Doris Kearns Goodwin knows her U.S. presidents.
The prominent presidential historian has authored six best-selling books featuring famous names such as Abraham Lincoln, Theodore Roosevelt, William Howard Taft, the Fitzgeralds and the Kennedys. She won a Pulitzer Prize for her book delving into the lives of Franklin and Eleanor Roosevelt. At age 24, Goodwin also served as an assistant to President Lyndon B. Johnson in his final year in the White House and helped him with his memoirs.
So more than a year ago when the New England Genealogical Society gave Goodwin an award that included her family's genealogy, she was stunned by what it revealed. In addition to finding out she has Puritan roots, Goodwin learned she has ancestral ties to more than 10 U.S. presidents.
"It was pretty overwhelming," Goodwin said in a recent interview with the Deseret News. "I'm related to Sarah Delano Roosevelt, the Tafts, the Adamses, the Bushes. I had no idea. They kept it as a big surprise for me. Maybe it wasn't just chance that I became a presidential historian."
It's one of a few personal experiences Goodwin will likely share when she speaks at the RootsTech Conference, considered to be the largest family history conference in the world, this Saturday.
"It's really fascinating," Goodwin said. "I'm going to talk about it."
Goodwin's invitation to RootsTech came after she'd mingled with people from FamilySearch International at various events in recent years. Goodwin, a Concord, Massachusetts, resident, has been to "beautiful" Salt Lake City before and looks forward to returning, she said.
Part of Goodwin's appreciation for meaningful family stories stems from her own childhood, when she and her parents developed a common love of baseball. As a teenage girl in 1955, Goodwin cherished seeing the Brooklyn Dodgers win the World Series and receiving an autograph from her favorite player, Jackie Robinson. Decades later, Goodwin met Jackie Robinson's wife, Rachel Robinson. Goodwin delighted in confessing her crush on Jackie Robinson and recounted the story of how she got his autograph.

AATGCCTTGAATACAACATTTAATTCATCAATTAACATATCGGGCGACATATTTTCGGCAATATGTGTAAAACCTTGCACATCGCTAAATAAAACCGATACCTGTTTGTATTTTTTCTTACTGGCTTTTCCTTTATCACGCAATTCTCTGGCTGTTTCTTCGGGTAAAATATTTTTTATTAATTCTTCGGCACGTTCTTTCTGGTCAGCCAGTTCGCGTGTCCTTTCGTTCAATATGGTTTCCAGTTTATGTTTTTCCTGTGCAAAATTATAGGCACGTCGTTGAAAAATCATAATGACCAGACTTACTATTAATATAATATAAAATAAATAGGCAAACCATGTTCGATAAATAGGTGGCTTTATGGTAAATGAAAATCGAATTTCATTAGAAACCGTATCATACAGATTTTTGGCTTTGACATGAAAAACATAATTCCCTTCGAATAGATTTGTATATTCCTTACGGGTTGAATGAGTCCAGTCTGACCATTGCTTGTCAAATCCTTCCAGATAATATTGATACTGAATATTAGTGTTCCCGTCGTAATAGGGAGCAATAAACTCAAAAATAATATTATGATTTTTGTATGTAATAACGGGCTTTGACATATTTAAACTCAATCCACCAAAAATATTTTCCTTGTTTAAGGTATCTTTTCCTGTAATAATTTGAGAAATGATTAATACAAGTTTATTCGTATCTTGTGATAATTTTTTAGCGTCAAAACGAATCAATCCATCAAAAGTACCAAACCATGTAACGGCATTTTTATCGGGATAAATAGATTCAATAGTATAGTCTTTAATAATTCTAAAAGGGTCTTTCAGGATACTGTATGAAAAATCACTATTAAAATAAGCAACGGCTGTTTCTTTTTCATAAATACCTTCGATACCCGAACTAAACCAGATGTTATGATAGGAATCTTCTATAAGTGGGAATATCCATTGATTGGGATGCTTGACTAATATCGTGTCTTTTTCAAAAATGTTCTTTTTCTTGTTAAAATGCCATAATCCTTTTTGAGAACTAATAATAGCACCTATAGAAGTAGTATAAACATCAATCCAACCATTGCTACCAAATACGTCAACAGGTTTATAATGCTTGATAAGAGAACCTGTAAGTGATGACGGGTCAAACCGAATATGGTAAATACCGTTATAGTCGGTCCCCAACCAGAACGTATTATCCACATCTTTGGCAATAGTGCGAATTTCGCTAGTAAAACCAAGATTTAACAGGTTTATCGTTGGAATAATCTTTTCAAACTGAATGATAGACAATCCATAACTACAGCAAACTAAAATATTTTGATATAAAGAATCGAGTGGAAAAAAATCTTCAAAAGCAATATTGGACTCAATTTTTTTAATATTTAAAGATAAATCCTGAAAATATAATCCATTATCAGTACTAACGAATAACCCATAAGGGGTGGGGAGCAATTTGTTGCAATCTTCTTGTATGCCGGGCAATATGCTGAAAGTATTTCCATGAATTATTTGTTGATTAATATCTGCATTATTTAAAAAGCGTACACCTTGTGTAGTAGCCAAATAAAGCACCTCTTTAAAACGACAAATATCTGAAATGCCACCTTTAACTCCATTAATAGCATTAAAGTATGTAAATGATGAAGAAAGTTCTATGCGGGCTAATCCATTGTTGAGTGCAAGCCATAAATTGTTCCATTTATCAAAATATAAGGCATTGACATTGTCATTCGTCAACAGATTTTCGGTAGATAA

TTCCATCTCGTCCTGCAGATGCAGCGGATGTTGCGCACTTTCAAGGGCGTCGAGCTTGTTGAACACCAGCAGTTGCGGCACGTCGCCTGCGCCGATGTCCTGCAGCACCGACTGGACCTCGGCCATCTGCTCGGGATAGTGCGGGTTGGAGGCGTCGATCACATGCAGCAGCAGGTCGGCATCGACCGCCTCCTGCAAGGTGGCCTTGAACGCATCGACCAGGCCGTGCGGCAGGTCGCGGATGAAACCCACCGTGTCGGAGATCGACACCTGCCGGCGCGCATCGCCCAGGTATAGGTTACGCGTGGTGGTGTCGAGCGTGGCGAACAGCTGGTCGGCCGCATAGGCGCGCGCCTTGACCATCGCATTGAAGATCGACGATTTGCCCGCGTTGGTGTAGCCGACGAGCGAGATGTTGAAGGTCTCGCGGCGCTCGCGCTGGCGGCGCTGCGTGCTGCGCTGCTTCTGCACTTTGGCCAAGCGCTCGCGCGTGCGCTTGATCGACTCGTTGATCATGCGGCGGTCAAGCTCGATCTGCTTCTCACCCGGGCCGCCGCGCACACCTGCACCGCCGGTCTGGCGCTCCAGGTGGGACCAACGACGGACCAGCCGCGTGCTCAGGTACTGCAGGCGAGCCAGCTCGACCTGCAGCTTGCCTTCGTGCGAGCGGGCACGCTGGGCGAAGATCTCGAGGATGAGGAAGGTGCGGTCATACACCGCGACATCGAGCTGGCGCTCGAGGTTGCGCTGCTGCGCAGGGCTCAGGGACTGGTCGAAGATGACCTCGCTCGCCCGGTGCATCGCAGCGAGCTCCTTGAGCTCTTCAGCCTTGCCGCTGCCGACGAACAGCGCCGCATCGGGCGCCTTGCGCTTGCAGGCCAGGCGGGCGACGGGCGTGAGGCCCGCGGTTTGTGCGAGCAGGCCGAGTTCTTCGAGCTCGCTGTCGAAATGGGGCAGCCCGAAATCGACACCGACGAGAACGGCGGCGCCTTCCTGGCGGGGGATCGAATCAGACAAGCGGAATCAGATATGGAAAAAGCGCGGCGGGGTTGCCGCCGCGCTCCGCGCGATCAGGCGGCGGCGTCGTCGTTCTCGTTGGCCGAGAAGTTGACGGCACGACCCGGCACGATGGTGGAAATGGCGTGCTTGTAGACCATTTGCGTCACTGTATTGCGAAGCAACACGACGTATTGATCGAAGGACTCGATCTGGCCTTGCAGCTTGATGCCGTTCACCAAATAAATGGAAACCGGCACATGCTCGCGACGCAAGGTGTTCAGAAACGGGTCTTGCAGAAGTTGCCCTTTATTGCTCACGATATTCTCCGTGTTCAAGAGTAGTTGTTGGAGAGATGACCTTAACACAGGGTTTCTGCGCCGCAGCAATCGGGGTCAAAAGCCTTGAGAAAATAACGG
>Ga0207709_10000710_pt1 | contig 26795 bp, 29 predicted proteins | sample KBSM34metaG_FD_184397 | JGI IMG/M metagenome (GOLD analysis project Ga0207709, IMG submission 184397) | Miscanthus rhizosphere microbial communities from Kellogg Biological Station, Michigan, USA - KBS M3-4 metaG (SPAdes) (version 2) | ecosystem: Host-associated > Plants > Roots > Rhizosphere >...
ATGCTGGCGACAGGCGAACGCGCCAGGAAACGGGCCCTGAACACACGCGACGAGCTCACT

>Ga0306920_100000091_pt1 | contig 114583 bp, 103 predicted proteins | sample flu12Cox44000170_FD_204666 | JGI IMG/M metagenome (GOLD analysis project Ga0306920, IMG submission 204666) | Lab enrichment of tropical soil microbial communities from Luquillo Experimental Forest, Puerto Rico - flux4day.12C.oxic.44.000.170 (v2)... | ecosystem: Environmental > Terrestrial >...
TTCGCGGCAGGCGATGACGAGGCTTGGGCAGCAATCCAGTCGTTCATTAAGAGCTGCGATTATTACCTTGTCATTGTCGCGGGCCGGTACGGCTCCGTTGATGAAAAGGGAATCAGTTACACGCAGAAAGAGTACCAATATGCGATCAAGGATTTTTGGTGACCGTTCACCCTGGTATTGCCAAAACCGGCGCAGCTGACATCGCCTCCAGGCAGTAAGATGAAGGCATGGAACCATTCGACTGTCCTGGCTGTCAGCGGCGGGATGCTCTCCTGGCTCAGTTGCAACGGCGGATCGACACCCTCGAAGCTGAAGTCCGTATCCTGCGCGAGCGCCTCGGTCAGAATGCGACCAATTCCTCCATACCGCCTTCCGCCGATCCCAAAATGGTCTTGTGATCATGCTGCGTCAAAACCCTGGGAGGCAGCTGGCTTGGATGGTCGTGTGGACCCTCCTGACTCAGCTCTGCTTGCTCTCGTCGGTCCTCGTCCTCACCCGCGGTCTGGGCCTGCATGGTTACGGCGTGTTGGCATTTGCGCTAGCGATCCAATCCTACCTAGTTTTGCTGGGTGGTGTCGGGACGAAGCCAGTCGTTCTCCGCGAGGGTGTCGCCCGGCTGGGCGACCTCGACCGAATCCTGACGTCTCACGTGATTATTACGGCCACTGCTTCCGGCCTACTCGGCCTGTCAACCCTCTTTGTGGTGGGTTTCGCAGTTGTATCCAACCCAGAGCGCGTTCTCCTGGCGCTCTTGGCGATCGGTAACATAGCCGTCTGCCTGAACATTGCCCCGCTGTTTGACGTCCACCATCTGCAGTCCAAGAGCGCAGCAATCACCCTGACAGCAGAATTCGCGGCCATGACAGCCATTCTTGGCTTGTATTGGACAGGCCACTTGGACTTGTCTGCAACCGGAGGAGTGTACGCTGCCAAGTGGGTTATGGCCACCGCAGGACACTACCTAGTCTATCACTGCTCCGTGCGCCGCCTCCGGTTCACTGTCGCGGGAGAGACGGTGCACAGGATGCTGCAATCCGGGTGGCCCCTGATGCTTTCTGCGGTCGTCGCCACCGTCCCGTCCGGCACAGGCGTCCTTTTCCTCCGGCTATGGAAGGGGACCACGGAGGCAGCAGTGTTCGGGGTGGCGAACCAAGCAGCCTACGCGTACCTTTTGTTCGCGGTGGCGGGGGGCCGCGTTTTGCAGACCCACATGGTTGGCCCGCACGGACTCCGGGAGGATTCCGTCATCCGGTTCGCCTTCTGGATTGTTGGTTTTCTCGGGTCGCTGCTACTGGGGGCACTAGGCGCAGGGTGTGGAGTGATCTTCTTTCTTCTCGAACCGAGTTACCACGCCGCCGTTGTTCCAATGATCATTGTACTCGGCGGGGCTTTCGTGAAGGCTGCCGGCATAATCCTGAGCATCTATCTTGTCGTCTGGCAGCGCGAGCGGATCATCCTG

Goodwin's memoir, "Wait Till Next Year," tells about her life growing up in the suburbs of 1950s New York and cheering on the Brooklyn Dodgers with her parents. Goodwin's passion for baseball has not diminished. Today, she is a Boston Red Sox season ticket holder.
"It (baseball) was a link in some ways that bound my father and me together. He loved baseball so much and passed that love to me. Now my kids have it and their kids will have it," Goodwin said. "There is always something in a family that is shared, certain rituals, that make for family life. In my case, baseball was a big part of that."
One of the benefits of having studied the lives of several U.S. presidents is learning from their triumphs, ordeals and strengths. A person can glean similar lessons by studying the lives of ancestors, Goodwin said.
"You watch people in your family going through adversity. Everybody goes through tough things in their lives," Goodwin said. "Learn the strengths of the people who went before you. How were they able to exhibit those strengths and talents? Maybe there are talents you have hidden that you haven't exercised."
Once while giving a lecture, Goodwin talked about Franklin and Eleanor Roosevelt's marital problems. At one point, Eleanor Roosevelt discovered her husband was having an affair. She offered him a divorce. The couple almost split but ultimately resolved to stay together, which turned out to be a blessing for the country years later, Goodwin said.
After Goodwin related the Roosevelts' marriage story, a woman approached Goodwin and said she was going through the same scenario in her marriage. Her husband was having an affair. She loved him but couldn't quite forgive him. Hearing how Franklin and Eleanor Roosevelt worked through their problems gave the woman hope for her marriage, Goodwin said.
"Sometimes hearing these stories, especially if it's somebody in your own life can help you in your moments of trial as well," Goodwin said.
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